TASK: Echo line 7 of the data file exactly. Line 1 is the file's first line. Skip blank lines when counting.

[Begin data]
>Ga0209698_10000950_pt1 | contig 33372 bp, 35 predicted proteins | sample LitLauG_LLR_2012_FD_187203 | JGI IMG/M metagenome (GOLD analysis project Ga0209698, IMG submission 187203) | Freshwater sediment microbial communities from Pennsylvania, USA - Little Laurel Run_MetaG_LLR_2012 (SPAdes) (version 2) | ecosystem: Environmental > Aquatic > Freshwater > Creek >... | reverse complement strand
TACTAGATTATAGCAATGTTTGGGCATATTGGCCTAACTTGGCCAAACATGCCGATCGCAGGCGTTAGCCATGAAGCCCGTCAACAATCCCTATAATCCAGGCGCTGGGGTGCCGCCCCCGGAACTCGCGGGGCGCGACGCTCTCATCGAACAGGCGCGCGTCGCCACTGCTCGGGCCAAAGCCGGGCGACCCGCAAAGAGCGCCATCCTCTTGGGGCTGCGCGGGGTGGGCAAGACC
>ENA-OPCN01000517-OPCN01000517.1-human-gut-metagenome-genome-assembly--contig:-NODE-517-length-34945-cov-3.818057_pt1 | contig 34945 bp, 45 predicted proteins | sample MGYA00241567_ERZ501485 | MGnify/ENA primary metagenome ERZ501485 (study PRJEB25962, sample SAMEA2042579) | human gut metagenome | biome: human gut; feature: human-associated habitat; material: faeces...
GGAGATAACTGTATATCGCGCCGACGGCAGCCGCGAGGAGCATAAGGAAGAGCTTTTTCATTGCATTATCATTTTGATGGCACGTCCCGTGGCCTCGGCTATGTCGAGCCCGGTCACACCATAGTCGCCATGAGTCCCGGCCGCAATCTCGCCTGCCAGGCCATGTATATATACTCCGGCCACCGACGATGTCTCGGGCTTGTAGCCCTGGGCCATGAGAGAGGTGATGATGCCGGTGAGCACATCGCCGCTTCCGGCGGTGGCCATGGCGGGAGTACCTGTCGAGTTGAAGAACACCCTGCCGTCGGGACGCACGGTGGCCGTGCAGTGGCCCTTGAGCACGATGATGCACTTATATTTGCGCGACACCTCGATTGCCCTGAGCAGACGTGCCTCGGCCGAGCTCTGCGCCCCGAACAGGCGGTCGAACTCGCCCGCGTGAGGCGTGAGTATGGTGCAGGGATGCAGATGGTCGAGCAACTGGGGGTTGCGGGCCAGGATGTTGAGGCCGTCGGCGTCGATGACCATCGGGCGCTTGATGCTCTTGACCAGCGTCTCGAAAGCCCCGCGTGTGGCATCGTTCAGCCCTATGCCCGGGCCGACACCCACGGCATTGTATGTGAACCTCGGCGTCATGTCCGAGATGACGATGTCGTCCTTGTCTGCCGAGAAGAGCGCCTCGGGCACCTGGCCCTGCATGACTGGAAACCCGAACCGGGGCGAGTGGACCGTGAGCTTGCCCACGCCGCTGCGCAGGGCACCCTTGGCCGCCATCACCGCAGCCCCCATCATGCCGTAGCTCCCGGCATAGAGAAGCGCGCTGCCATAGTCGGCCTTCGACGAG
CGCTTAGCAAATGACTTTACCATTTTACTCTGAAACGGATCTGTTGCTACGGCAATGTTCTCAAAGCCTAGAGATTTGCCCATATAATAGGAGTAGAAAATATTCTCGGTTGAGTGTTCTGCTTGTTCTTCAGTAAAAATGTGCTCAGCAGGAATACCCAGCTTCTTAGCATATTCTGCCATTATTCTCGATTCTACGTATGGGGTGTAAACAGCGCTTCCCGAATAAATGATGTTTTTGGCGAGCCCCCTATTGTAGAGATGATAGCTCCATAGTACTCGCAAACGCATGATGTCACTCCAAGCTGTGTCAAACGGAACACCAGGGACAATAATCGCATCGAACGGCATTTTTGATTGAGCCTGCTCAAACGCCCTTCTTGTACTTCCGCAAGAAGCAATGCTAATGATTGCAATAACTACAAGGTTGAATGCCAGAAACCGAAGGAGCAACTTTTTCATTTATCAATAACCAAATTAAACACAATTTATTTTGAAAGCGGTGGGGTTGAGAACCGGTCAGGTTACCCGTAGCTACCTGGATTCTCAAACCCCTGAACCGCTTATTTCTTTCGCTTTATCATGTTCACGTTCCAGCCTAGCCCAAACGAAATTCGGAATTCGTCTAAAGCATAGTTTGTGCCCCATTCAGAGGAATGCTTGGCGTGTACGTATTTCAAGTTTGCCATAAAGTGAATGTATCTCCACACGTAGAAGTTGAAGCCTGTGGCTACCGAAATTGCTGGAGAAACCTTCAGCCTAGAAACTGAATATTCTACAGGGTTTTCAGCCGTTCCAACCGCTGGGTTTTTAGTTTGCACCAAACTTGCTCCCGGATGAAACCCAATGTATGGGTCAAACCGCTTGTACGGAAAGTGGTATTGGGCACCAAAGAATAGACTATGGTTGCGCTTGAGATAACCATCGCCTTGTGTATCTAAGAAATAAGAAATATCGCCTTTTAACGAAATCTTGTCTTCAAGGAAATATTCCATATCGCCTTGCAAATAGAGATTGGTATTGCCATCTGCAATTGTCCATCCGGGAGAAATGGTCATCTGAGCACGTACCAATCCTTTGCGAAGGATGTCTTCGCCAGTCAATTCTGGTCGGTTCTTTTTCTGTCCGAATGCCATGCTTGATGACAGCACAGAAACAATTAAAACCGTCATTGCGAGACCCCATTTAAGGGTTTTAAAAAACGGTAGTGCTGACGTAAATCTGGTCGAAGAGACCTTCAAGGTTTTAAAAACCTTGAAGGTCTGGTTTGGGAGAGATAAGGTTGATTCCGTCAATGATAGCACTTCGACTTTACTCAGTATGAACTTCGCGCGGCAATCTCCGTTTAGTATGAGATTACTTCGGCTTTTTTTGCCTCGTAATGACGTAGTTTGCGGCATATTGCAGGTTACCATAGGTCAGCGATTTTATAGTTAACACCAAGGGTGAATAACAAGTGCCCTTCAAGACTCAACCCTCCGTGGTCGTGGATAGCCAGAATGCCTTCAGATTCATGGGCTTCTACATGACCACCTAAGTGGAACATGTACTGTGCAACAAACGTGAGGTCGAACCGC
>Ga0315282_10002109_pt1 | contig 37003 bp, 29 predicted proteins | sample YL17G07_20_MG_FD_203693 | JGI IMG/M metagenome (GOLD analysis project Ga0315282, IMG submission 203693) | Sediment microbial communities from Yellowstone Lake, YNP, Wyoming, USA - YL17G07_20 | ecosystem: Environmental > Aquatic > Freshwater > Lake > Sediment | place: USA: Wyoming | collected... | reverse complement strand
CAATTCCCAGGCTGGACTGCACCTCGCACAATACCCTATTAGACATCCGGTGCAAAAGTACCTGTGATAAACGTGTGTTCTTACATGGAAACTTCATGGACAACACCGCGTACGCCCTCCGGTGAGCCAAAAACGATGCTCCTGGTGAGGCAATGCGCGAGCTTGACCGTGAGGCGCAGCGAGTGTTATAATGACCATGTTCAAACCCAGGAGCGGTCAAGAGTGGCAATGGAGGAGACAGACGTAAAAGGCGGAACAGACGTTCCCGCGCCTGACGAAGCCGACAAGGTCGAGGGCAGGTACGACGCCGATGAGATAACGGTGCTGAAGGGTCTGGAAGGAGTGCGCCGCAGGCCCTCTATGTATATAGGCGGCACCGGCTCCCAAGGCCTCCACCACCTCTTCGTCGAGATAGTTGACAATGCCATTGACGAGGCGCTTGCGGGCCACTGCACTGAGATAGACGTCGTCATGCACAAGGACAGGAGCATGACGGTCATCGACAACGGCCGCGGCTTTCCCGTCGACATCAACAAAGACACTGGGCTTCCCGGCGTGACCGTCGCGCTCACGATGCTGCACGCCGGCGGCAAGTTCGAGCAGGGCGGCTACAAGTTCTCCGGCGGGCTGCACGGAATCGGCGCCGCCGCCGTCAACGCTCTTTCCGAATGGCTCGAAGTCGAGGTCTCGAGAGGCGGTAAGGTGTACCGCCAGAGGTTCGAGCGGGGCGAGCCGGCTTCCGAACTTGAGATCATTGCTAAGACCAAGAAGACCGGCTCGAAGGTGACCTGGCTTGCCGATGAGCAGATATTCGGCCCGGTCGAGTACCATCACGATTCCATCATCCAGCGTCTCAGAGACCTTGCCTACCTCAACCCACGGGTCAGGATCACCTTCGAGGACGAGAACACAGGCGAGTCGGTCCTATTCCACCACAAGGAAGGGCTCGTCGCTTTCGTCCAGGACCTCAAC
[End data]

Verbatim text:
CAATTCCCAGGCTGGACTGCACCTCGCACAATACCCTATTAGACATCCGGTGCAAAAGTACCTGTGATAAACGTGTGTTCTTACATGGAAACTTCATGGACAACACCGCGTACGCCCTCCGGTGAGCCAAAAACGATGCTCCTGGTGAGGCAATGCGCGAGCTTGACCGTGAGGCGCAGCGAGTGTTATAATGACCATGTTCAAACCCAGGAGCGGTCAAGAGTGGCAATGGAGGAGACAGACGTAAAAGGCGGAACAGACGTTCCCGCGCCTGACGAAGCCGACAAGGTCGAGGGCAGGTACGACGCCGATGAGATAACGGTGCTGAAGGGTCTGGAAGGAGTGCGCCGCAGGCCCTCTATGTATATAGGCGGCACCGGCTCCCAAGGCCTCCACCACCTCTTCGTCGAGATAGTTGACAATGCCATTGACGAGGCGCTTGCGGGCCACTGCACTGAGATAGACGTCGTCATGCACAAGGACAGGAGCATGACGGTCATCGACAACGGCCGCGGCTTTCCCGTCGACATCAACAAAGACACTGGGCTTCCCGGCGTGACCGTCGCGCTCACGATGCTGCACGCCGGCGGCAAGTTCGAGCAGGGCGGCTACAAGTTCTCCGGCGGGCTGCACGGAATCGGCGCCGCCGCCGTCAACGCTCTTTCCGAATGGCTCGAAGTCGAGGTCTCGAGAGGCGGTAAGGTGTACCGCCAGAGGTTCGAGCGGGGCGAGCCGGCTTCCGAACTTGAGATCATTGCTAAGACCAAGAAGACCGGCTCGAAGGTGACCTGGCTTGCCGATGAGCAGATATTCGGCCCGGTCGAGTACCATCACGATTCCATCATCCAGCGTCTCAGAGACCTTGCCTACCTCAACCCACGGGTCAGGATCACCTTCGAGGACGAGAACACAGGCGAGTCGGTCCTATTCCACCACAAGGAAGGGCTCGTCGCTTTCGTCCAGGACCTCAAC